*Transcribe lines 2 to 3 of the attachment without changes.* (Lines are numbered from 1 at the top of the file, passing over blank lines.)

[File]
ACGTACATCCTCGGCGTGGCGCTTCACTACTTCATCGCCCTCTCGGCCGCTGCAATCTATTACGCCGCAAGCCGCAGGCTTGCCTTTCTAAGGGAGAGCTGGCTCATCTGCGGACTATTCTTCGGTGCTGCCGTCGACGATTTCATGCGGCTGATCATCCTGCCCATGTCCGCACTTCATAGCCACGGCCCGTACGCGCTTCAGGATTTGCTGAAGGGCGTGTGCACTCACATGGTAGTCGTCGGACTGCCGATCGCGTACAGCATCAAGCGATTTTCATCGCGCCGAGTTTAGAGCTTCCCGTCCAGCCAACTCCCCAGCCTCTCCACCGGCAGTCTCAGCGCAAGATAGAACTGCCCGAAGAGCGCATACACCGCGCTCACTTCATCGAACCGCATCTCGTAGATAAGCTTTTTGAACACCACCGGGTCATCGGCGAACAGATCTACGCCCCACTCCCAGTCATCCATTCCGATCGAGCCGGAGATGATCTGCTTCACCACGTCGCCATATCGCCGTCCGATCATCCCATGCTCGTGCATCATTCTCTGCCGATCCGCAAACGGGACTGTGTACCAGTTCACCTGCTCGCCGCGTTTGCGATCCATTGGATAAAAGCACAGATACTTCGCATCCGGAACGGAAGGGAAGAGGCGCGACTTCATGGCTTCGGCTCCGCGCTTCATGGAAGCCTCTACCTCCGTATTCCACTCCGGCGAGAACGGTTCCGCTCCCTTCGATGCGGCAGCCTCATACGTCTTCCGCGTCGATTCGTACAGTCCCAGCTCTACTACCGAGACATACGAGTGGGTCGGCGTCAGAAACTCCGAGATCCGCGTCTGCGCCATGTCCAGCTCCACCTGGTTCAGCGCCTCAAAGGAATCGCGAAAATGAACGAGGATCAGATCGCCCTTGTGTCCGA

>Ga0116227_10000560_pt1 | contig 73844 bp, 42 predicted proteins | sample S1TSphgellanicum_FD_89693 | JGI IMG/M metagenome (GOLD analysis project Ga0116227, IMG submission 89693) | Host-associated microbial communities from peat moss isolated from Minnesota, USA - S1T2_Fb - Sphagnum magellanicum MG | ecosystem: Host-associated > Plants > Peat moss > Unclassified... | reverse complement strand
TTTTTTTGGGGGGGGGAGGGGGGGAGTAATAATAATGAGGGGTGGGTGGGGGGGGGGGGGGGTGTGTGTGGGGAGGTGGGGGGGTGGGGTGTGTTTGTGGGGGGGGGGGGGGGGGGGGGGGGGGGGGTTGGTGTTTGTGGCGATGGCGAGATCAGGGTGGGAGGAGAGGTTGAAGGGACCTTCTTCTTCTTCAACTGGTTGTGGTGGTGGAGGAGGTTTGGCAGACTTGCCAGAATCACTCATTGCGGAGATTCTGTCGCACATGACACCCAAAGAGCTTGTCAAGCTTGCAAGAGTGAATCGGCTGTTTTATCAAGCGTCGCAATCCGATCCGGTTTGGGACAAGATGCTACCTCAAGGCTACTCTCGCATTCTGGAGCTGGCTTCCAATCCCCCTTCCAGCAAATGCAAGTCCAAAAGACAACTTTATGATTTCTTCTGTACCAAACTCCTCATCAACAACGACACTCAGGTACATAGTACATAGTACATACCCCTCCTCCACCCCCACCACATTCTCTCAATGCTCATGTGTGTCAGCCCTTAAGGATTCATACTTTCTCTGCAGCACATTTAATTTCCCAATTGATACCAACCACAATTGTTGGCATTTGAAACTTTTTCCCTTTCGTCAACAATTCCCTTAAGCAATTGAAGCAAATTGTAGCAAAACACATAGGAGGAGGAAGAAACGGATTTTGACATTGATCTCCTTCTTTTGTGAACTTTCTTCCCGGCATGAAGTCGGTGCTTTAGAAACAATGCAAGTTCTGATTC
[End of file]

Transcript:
>Ga0116227_10000560_pt1 | contig 73844 bp, 42 predicted proteins | sample S1TSphgellanicum_FD_89693 | JGI IMG/M metagenome (GOLD analysis project Ga0116227, IMG submission 89693) | Host-associated microbial communities from peat moss isolated from Minnesota, USA - S1T2_Fb - Sphagnum magellanicum MG | ecosystem: Host-associated > Plants > Peat moss > Unclassified... | reverse complement strand
TTTTTTTGGGGGGGGGAGGGGGGGAGTAATAATAATGAGGGGTGGGTGGGGGGGGGGGGGGGTGTGTGTGGGGAGGTGGGGGGGTGGGGTGTGTTTGTGGGGGGGGGGGGGGGGGGGGGGGGGGGGGTTGGTGTTTGTGGCGATGGCGAGATCAGGGTGGGAGGAGAGGTTGAAGGGACCTTCTTCTTCTTCAACTGGTTGTGGTGGTGGAGGAGGTTTGGCAGACTTGCCAGAATCACTCATTGCGGAGATTCTGTCGCACATGACACCCAAAGAGCTTGTCAAGCTTGCAAGAGTGAATCGGCTGTTTTATCAAGCGTCGCAATCCGATCCGGTTTGGGACAAGATGCTACCTCAAGGCTACTCTCGCATTCTGGAGCTGGCTTCCAATCCCCCTTCCAGCAAATGCAAGTCCAAAAGACAACTTTATGATTTCTTCTGTACCAAACTCCTCATCAACAACGACACTCAGGTACATAGTACATAGTACATACCCCTCCTCCACCCCCACCACATTCTCTCAATGCTCATGTGTGTCAGCCCTTAAGGATTCATACTTTCTCTGCAGCACATTTAATTTCCCAATTGATACCAACCACAATTGTTGGCATTTGAAACTTTTTCCCTTTCGTCAACAATTCCCTTAAGCAATTGAAGCAAATTGTAGCAAAACACATAGGAGGAGGAAGAAACGGATTTTGACATTGATCTCCTTCTTTTGTGAACTTTCTTCCCGGCATGAAGTCGGTGCTTTAGAAACAATGCAAGTTCTGATTC